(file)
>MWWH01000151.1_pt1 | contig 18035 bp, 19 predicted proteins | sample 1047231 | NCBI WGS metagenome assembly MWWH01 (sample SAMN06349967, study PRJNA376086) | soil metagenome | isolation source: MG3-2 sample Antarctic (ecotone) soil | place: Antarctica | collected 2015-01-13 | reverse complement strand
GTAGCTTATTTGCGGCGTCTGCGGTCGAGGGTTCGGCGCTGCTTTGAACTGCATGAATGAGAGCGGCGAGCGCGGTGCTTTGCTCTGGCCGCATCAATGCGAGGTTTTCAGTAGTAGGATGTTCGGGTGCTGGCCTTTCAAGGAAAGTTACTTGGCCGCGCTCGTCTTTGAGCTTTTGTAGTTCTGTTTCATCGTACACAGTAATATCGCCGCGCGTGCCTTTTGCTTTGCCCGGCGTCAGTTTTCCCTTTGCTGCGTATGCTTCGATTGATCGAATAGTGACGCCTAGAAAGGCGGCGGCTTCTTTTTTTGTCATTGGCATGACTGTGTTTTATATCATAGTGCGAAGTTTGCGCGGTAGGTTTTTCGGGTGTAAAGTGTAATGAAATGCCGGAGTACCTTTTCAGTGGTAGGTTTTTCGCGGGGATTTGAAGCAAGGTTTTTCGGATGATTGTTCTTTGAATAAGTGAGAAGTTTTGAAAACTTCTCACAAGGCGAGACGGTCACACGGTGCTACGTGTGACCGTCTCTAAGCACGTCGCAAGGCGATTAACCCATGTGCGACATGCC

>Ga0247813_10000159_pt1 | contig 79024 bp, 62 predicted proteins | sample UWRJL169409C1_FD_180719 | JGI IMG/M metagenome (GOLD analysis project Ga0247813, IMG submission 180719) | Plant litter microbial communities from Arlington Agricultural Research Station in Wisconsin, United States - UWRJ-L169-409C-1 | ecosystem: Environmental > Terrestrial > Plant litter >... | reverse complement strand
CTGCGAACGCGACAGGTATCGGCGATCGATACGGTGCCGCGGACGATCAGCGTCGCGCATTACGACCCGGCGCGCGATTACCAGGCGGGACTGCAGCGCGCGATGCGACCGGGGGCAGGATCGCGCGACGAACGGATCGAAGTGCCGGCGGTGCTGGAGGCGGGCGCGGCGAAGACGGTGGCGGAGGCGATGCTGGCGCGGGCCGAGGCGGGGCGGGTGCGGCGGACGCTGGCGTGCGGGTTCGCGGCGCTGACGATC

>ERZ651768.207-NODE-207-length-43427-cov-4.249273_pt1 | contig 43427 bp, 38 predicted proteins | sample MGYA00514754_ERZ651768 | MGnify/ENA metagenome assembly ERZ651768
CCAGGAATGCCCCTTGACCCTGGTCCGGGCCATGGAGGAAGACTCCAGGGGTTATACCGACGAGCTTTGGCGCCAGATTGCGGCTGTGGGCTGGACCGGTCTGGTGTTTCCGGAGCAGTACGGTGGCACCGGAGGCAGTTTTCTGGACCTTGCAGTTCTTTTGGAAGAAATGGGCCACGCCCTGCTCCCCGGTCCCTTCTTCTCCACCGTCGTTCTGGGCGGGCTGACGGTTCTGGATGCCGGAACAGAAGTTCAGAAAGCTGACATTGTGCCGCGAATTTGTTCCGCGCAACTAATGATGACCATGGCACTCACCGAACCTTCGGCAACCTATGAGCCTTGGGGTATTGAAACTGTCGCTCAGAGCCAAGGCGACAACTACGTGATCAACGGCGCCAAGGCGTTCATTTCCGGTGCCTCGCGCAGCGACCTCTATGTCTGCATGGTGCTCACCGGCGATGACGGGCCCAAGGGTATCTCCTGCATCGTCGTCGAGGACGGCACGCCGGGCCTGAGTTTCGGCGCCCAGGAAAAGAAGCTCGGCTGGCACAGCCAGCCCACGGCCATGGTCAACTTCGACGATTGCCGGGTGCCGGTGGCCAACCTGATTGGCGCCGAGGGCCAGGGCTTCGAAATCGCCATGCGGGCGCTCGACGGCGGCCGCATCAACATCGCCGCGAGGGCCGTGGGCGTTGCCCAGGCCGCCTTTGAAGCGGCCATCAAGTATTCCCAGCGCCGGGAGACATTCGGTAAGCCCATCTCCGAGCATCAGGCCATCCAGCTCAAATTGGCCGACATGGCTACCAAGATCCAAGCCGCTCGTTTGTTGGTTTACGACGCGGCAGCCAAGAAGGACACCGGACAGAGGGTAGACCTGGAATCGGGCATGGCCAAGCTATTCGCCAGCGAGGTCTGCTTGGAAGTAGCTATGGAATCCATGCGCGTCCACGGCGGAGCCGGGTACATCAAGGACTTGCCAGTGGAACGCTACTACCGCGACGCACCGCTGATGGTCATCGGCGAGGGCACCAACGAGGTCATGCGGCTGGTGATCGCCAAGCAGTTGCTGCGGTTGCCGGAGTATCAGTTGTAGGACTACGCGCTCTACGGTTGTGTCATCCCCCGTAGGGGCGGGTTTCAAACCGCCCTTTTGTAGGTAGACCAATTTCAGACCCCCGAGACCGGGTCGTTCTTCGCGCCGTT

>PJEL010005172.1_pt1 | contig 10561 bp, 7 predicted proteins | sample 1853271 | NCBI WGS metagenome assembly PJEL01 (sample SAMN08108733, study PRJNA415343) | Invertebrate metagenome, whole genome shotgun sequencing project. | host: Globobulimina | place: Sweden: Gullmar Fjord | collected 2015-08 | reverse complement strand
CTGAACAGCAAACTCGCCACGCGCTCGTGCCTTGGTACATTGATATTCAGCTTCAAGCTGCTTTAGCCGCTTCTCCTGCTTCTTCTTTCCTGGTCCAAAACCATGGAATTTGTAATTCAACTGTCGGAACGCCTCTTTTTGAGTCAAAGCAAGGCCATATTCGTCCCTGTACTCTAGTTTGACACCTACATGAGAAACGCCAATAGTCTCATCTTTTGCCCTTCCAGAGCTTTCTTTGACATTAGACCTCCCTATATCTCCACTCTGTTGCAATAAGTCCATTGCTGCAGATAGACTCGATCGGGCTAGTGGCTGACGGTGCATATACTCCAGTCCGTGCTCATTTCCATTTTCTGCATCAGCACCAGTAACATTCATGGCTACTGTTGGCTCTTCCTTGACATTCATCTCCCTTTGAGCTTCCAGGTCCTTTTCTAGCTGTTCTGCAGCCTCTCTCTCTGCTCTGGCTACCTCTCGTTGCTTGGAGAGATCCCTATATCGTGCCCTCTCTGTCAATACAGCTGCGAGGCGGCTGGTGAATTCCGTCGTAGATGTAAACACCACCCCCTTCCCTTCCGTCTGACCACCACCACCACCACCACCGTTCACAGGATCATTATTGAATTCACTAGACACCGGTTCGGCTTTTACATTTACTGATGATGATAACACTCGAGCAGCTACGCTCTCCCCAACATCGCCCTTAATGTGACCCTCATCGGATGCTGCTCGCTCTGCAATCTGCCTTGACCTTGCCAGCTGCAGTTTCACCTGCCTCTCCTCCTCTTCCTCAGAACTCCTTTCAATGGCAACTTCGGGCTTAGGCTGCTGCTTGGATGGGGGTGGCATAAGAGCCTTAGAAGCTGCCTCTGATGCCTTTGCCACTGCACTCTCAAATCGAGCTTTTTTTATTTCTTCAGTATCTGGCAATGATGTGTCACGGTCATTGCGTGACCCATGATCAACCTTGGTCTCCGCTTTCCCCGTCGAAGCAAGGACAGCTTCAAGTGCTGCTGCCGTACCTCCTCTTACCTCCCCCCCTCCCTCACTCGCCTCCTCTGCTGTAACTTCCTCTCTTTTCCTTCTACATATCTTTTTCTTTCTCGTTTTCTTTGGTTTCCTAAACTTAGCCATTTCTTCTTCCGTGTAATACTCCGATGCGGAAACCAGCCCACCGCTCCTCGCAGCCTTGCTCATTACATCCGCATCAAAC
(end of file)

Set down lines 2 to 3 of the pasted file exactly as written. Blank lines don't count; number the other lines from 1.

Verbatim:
GTAGCTTATTTGCGGCGTCTGCGGTCGAGGGTTCGGCGCTGCTTTGAACTGCATGAATGAGAGCGGCGAGCGCGGTGCTTTGCTCTGGCCGCATCAATGCGAGGTTTTCAGTAGTAGGATGTTCGGGTGCTGGCCTTTCAAGGAAAGTTACTTGGCCGCGCTCGTCTTTGAGCTTTTGTAGTTCTGTTTCATCGTACACAGTAATATCGCCGCGCGTGCCTTTTGCTTTGCCCGGCGTCAGTTTTCCCTTTGCTGCGTATGCTTCGATTGATCGAATAGTGACGCCTAGAAAGGCGGCGGCTTCTTTTTTTGTCATTGGCATGACTGTGTTTTATATCATAGTGCGAAGTTTGCGCGGTAGGTTTTTCGGGTGTAAAGTGTAATGAAATGCCGGAGTACCTTTTCAGTGGTAGGTTTTTCGCGGGGATTTGAAGCAAGGTTTTTCGGATGATTGTTCTTTGAATAAGTGAGAAGTTTTGAAAACTTCTCACAAGGCGAGACGGTCACACGGTGCTACGTGTGACCGTCTCTAAGCACGTCGCAAGGCGATTAACCCATGTGCGACATGCC

>Ga0247813_10000159_pt1 | contig 79024 bp, 62 predicted proteins | sample UWRJL169409C1_FD_180719 | JGI IMG/M metagenome (GOLD analysis project Ga0247813, IMG submission 180719) | Plant litter microbial communities from Arlington Agricultural Research Station in Wisconsin, United States - UWRJ-L169-409C-1 | ecosystem: Environmental > Terrestrial > Plant litter >... | reverse complement strand